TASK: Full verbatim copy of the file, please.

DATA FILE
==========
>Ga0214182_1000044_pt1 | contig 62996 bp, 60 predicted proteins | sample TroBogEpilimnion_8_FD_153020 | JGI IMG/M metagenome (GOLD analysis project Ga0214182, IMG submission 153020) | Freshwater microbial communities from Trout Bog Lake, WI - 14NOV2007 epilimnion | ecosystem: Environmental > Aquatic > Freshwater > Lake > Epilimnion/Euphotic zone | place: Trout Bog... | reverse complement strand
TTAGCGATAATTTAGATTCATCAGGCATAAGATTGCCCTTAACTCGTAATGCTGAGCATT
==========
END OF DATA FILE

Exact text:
>Ga0214182_1000044_pt1 | contig 62996 bp, 60 predicted proteins | sample TroBogEpilimnion_8_FD_153020 | JGI IMG/M metagenome (GOLD analysis project Ga0214182, IMG submission 153020) | Freshwater microbial communities from Trout Bog Lake, WI - 14NOV2007 epilimnion | ecosystem: Environmental > Aquatic > Freshwater > Lake > Epilimnion/Euphotic zone | place: Trout Bog... | reverse complement strand
TTAGCGATAATTTAGATTCATCAGGCATAAGATTGCCCTTAACTCGTAATGCTGAGCATT